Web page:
Crete is the largest Greek island.

Major cities include:

Heraklion or (Iraklion)
Agios Nicholaos

Cretes most famous archaeological site is the The Palace of Knossos. Located about 5 km southeast of the city of Iraklion; it was here that the Labyrinth of the Minotaur was located.

This site was first settled during the neolitic (6000 BC). The Palace, built around 1700 BC, covered over 22,000 square meters and was built on a multileveled plan. At it peak the city of Knossos had over 100,000 inhabitants.

It is also:

A township in Will County Illinois, USA.
And a city in Saline County Nebraska, USA.

At 150 miles long and 36 miles wide, Crete is the largest island in the Aegean, its population is currently around 537,000. During the early part of the Aegean Bronze Age which lasted from 3100 to 1100 BCE, the Greek island of Crete was home to the Minoan Civilization that developed around 3000 BCE. The Minoans developed into a great sea power, sailing as far as Egypt, Turkey, and the Near East from their location in between mainland Greece, North Africa, and only 175 km from Asia. This location allowed Crete to be an ancient cultural melting pot, so it's not surprising that one of the earliest European civilizations should have arisen there.

The earliest written language of ancient Crete, Linear A, continues to stump translators, so most of what we know about the ancient Cretans comes from their art, and one of the things gathered from this is that these people had a major thing for bulls. Case in point: The name for the Minoan civilization comes from a myth about King Minos. In the myth, his wife falls in love with a bull, gets her pal Daedalus to make her a cow costume that's convincing enough to fool the object of her affections. King's wife and bull get busy, and nine months later (what exactly is the gestation time for a Minotaur?), an unholy cross between human and bull is born. Hey, you think that's weird? We've got nodes about getting dolphins to have sex with you on this site. (agnosticgnome has written a wonderful node about this myth, check it out.) There are many Cretan frescoes with depictions of 'bull jumping' rites, and the animals were sacrificed to the gods (thus, probably not worshipped as gods themselves). The Cretans apparently worshipped goddesses associated with snakes, who probably were the cultural ancestors of the Greek goddesses Artemis and Athena.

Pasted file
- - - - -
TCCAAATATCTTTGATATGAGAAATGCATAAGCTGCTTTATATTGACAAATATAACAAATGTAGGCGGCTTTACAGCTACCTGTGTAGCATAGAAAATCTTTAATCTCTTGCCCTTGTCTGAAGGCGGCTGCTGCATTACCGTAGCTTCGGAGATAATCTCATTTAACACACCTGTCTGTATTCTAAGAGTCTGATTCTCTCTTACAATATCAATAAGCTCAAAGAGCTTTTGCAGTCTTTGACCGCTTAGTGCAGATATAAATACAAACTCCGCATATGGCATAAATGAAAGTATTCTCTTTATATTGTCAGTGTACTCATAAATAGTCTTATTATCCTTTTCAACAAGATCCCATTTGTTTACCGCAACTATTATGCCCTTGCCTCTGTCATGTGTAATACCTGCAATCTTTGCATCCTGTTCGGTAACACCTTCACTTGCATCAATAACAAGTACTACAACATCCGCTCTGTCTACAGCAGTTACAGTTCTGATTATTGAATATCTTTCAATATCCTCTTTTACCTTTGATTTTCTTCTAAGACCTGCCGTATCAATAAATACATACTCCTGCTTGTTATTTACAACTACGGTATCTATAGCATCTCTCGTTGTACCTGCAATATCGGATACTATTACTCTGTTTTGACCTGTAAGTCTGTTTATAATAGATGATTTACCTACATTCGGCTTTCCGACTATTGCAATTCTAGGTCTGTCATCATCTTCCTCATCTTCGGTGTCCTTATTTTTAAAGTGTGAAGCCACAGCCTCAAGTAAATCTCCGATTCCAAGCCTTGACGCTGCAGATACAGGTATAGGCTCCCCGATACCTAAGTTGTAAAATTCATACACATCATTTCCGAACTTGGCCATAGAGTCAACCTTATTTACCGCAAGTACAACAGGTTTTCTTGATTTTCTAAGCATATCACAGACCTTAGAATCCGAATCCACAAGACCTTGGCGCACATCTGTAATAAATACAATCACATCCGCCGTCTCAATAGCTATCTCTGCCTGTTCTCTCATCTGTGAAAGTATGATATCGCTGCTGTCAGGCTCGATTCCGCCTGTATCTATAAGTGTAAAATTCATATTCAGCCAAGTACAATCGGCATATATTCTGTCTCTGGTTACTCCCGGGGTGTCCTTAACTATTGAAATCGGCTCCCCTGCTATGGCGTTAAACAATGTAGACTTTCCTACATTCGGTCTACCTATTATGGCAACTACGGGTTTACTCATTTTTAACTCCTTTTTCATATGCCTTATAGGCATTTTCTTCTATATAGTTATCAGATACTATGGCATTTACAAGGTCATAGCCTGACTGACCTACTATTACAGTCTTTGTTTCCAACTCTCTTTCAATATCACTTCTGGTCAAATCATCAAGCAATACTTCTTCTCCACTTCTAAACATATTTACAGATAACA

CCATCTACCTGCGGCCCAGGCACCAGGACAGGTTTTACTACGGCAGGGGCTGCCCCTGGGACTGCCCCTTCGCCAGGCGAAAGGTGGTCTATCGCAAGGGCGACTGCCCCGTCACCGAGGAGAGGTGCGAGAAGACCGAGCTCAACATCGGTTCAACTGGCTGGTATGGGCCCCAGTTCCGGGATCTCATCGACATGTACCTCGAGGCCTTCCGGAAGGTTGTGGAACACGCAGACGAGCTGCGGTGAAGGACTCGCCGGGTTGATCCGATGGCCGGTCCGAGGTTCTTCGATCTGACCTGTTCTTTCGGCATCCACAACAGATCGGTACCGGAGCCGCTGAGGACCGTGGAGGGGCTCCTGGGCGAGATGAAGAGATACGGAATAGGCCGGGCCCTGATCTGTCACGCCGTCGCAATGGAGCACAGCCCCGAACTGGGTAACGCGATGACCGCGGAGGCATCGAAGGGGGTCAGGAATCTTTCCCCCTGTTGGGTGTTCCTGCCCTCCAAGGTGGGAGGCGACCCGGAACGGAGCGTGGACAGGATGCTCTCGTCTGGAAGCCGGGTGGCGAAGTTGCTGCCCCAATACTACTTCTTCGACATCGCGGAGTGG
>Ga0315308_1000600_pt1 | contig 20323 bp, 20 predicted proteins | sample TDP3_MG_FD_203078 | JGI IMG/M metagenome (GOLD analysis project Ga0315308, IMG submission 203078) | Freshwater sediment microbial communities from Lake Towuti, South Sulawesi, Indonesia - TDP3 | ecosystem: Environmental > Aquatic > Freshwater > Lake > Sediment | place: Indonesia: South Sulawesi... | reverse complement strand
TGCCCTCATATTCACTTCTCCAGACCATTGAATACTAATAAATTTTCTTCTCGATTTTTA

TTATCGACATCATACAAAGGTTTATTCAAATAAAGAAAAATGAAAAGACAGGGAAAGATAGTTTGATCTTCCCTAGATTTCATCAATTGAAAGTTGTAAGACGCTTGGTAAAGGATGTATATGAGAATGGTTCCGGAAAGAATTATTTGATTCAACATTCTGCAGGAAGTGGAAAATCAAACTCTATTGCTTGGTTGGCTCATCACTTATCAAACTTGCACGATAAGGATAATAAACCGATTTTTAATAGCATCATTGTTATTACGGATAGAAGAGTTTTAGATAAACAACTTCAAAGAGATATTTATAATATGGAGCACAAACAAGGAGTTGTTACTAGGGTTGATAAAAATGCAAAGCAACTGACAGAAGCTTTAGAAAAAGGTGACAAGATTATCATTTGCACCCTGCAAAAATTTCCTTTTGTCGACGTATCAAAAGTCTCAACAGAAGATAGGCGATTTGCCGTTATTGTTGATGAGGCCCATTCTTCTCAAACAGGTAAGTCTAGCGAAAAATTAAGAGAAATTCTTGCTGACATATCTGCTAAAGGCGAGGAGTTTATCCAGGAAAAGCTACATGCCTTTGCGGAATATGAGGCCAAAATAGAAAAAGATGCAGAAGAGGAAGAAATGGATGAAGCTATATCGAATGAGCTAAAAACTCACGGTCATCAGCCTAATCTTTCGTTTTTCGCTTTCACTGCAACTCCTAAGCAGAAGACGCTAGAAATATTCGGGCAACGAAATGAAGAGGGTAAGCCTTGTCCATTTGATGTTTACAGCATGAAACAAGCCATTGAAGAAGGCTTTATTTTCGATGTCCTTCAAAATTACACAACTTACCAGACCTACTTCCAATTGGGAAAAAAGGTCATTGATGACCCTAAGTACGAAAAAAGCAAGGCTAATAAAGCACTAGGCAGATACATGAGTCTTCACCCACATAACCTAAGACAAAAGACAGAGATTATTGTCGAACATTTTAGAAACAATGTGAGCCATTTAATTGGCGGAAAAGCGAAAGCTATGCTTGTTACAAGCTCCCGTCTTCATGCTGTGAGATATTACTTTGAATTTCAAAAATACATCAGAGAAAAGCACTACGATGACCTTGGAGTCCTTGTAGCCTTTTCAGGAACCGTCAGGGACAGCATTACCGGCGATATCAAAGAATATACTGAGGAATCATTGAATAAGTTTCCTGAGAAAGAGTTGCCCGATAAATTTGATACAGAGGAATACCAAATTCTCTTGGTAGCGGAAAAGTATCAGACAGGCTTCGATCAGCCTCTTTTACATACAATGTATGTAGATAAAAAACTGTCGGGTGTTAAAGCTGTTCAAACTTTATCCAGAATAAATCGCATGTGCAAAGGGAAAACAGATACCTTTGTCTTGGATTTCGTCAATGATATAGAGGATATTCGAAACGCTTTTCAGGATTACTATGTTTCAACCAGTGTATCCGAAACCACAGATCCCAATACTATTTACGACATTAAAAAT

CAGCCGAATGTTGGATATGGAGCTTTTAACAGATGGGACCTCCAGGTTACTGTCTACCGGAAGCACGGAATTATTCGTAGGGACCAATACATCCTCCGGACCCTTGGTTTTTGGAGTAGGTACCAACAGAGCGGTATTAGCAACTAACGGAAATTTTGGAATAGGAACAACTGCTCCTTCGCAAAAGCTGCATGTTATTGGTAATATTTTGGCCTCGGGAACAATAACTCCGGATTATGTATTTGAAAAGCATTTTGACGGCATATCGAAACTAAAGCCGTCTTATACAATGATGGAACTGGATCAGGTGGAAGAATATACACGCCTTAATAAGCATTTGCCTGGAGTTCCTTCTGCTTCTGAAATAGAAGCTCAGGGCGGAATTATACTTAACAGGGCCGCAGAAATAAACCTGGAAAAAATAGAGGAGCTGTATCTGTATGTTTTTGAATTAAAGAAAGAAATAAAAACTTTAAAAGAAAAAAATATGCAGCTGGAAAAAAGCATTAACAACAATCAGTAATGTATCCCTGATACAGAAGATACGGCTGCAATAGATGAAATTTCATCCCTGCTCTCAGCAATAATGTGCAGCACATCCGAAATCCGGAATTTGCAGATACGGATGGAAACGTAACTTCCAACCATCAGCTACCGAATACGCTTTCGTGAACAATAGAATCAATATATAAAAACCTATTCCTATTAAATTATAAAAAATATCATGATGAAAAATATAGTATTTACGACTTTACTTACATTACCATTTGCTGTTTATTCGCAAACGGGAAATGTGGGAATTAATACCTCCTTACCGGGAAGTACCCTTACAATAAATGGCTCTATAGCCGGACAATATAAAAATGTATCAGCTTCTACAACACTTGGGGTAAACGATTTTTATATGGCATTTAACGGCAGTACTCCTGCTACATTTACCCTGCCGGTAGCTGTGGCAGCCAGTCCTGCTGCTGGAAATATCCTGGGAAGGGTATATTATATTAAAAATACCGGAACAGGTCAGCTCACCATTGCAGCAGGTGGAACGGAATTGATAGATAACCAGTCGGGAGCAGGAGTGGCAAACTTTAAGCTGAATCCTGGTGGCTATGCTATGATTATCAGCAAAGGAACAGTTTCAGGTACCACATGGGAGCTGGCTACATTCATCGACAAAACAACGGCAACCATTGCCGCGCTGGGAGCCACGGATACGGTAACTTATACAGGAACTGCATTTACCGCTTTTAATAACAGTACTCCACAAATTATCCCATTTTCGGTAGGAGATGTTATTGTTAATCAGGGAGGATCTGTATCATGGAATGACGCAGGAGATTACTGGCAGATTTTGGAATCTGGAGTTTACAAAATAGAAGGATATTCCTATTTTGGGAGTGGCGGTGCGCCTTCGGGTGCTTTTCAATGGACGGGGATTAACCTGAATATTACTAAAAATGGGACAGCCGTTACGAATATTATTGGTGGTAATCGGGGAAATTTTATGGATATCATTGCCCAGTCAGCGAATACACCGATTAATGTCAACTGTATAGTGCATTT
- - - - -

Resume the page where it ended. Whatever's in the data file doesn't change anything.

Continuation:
An earthquake in 1750 BCE gave rise to the New Palace period, which was the height of the Minoan civilization. This period lasted until about 1450 BCE, when the Minoan civilization began to decline. The volcanic eruption of Santorini (Thera) caused mass destruction on the island, and is thought to be responsible for end of the civilization. Only Knossos was rebuilt, and the Minoan civilization began to decline and power was shifted from Crete to mainland Greece and the Mycenaean civilization. The remains of Minoan palaces have been excavated, the most notable being the ruins of Knossos, Phaistos in southern Crete, Malia in northern Crete, and Zakros on the eastern coast. Knossos, the most famous site and the center of Cretan civilization, had been inhabited since 7000 BCE, and was excavated by Sir Arthur Evans beginning in 1900.

Interestingly enough, the ancient Cretan capital was also home to one of the earliest plumbing systems. Terra cotta pipes were constructed to carry the waste of the 100,000 people living in 22 acres at Knossos millennia before sanitization was even an option. The Palace of Knossos was also home to the world's first flushing toilet.

Stokstad, Marilyn. Art: A Brief History. (a very interesting read!)

Crete (kr?t), n. [L. Cres, Cretis.]

A Cretan


© Webster 1913.

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